In order for the mediocre to make their working life as smooth and pain-free as an intravenous morphine drip, it's vital that they learn to deal with the sorry individual who's been over-promoted and put in charge of them: The boss.
How on earth did they get to be boss?
Looking at them, you may wonder how your boss ever got put in charge of anything more taxing than an armchair. There are a number of possibilities: mistaken identity, nepotism, sexual favours or, as in most cases, simply being in the pub when the new boss jobs were being handed out. What matters to you is not the incomprehensible nature of this decision, it's how you can make the most of it to get through your day.
Here are some tips for dealing with bosses from someone who's seen both sides and wriggled out of the middle with only surface scarring and occasional self-medication.
It's what you do, not how you do it
Nobody had ever put me in charge of anything until I joined the University Officer Training Corps (a sort of army reserve for students). We were on our annual camp when somebody decided for a laugh that I should lead a night patrol.
Ten of us left the camp and everyone followed me like I knew what I was doing. We were told to expect an ambush. We wandered around aimlessly for several hours using the lights from our cigarettes to avoid bumping into each other. When we eventually got back to camp I realised that I'd read the compass wrong and we'd been patrolling 180 degrees away from where we were supposed to be. Hence no ambush.
I reported back to the commanding officer and nervously confessed to the most incompetent military leadership since the Gallipoli landings.
"Oh, don't worry about that," he said, patting me on the back. "Everybody else got ambushed, you were the only one that came back without being shot up. Nice work!"
As far as your boss is concerned, the result is more important than the process.
Even bosses have bosses
The problems that you have with your boss are similar to the ones that he has with his boss. If they're giving you crap it may well be because they're being given the same crap from somebody upstairs. Your job is to get rid of all the crap and make sure everyone is happy.
Asking for a pay rise
Everyone wants more money. It's what defines us as sentient beings. However, the boss has to juggle infinite demands with finite resources. If your aim is purely to get a pay rise then keep asking. If your aim is to progress your career, it's advisable not to be constantly whinging.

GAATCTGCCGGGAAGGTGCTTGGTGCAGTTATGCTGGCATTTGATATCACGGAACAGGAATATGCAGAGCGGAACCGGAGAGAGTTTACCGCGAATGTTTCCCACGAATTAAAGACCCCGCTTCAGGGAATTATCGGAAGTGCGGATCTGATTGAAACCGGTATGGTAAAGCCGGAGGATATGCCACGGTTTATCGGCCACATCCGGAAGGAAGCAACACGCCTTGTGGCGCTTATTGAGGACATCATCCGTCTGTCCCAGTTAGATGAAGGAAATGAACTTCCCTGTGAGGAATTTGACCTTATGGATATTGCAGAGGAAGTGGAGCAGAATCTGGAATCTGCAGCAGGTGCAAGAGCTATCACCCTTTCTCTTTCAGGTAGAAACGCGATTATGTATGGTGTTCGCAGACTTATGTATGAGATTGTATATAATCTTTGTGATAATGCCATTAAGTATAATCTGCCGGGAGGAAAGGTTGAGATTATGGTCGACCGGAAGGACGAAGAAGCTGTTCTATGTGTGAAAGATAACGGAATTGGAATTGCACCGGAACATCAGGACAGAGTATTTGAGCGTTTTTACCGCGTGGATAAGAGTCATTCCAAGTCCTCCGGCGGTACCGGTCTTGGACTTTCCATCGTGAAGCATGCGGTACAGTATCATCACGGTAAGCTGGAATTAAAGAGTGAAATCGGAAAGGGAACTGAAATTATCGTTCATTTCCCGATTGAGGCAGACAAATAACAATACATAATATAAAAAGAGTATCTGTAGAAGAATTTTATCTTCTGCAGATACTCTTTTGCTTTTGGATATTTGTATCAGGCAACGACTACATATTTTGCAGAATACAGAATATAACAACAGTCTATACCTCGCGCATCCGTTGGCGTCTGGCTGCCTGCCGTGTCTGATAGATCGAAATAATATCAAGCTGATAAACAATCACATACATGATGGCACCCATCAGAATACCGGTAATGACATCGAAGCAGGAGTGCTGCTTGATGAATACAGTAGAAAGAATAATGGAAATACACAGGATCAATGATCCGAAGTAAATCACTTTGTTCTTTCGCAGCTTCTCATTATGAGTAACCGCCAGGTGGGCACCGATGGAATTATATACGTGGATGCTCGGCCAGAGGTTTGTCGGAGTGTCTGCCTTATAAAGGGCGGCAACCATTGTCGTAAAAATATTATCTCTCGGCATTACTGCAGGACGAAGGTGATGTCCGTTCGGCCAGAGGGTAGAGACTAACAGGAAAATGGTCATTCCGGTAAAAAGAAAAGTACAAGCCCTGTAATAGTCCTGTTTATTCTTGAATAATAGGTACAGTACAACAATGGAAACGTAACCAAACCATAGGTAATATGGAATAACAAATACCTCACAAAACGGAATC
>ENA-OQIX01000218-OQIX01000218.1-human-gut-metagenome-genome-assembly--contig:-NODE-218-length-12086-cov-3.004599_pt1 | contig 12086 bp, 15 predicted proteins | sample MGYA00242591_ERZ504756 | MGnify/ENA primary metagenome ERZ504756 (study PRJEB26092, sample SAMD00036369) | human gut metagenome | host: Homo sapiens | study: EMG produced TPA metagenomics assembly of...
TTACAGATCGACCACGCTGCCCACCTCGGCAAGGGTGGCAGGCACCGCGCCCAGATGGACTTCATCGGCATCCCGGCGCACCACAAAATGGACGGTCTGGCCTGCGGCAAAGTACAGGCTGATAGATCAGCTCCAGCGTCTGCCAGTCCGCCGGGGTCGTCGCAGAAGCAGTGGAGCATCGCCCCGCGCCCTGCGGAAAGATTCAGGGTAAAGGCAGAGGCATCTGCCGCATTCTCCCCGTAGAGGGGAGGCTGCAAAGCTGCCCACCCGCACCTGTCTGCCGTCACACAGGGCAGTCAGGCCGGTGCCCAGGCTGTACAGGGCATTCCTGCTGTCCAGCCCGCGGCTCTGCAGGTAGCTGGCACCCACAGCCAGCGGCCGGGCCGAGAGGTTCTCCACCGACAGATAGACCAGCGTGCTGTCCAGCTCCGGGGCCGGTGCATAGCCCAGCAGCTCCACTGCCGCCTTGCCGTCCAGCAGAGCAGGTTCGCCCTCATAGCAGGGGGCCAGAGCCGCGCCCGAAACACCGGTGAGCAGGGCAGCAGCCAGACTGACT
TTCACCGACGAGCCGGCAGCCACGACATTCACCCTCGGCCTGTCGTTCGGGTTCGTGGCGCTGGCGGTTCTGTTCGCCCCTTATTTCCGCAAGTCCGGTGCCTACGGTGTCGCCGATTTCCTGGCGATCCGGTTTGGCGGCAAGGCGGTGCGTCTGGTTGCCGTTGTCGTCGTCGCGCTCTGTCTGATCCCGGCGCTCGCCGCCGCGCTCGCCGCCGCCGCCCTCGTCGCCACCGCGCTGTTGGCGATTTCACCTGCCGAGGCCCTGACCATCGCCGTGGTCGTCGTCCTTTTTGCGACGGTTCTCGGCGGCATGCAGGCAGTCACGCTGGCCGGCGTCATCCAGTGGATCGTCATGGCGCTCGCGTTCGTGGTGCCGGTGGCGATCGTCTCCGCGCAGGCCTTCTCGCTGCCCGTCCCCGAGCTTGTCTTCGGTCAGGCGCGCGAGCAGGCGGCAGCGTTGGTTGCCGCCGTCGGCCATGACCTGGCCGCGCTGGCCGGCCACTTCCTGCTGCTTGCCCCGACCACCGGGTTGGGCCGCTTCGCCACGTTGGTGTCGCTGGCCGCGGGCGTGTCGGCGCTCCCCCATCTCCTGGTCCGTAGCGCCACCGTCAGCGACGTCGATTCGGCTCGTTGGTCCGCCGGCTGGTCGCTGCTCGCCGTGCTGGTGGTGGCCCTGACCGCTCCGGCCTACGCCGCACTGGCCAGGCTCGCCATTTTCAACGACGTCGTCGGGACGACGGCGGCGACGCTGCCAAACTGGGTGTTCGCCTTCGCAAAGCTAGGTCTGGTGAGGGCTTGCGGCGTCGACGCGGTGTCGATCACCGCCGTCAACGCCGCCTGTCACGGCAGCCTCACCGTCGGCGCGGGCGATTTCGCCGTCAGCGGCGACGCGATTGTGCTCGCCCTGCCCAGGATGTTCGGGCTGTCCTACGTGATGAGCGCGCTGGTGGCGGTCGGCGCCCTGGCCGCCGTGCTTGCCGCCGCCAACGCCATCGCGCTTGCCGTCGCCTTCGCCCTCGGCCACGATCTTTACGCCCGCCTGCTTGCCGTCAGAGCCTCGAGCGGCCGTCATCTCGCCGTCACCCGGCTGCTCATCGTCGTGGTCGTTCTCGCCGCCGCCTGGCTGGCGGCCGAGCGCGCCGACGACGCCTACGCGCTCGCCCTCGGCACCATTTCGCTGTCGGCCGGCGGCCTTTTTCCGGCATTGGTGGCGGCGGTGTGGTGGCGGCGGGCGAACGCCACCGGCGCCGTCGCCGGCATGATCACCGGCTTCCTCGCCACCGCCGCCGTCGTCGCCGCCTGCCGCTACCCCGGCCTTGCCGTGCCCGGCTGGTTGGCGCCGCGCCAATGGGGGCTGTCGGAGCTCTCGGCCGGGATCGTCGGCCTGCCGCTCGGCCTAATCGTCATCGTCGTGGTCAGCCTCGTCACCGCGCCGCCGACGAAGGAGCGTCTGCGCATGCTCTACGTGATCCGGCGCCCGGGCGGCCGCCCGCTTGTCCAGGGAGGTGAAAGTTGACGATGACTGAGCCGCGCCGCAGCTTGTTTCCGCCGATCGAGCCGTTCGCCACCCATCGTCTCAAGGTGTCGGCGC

What if your boss takes credit for your work?
Who cares? If you made them look better they're happy, and a happy boss is a demonstrable improvement on the alternative.
Lying to the boss
I once had a member of staff asking for a pay rise as they had been offered a job with more money by a rival company. I rang up my mate at the other company and asked why they were poaching my staff. Turns out they weren't. Awkward.
Probably best not to sleep with the boss
Your boss is a git
There are a couple of possible reasons why your boss is behaving like a bit of a git. The most likely one is that they are a bit of a git. Get a new job.
Bosses are people too
This is hard to believe, though apparently biologically accurate. They may be arrogant, uncaring, red-faced and a bit shouty, but underneath they have feelings too. Be nice to them.
... But not too nice
Toadying is to be avoided. It's not that your boss won't appreciate it, it's that none of your colleagues will ever trust you. Nobody likes the teacher's pet other than the teacher.
Your boss doesn't like your work
Ask people you trust for a second opinion, but never forget that there is a chance, however remote, that your boss is right. They might actually be your boss for a reason.
Anyone who is drunker than you is automatically annoying. A boss drunker than you is both annoying and dangerous. So, even if you find the situation curiously amusing, my advice is to avoid a drunk boss and just go home. (No, not with them.) The boss's maxim is to make sure they are always one drink behind their staff. Make it easier for them by always being one drink ahead yourself. (I said ONE drink.)
• Paul Catmur worked in Advertising at a quite good level across New Zealand, the UK and Australia including co-founding an agency in Auckland. This is a series of articles about how to make the best out of not being the best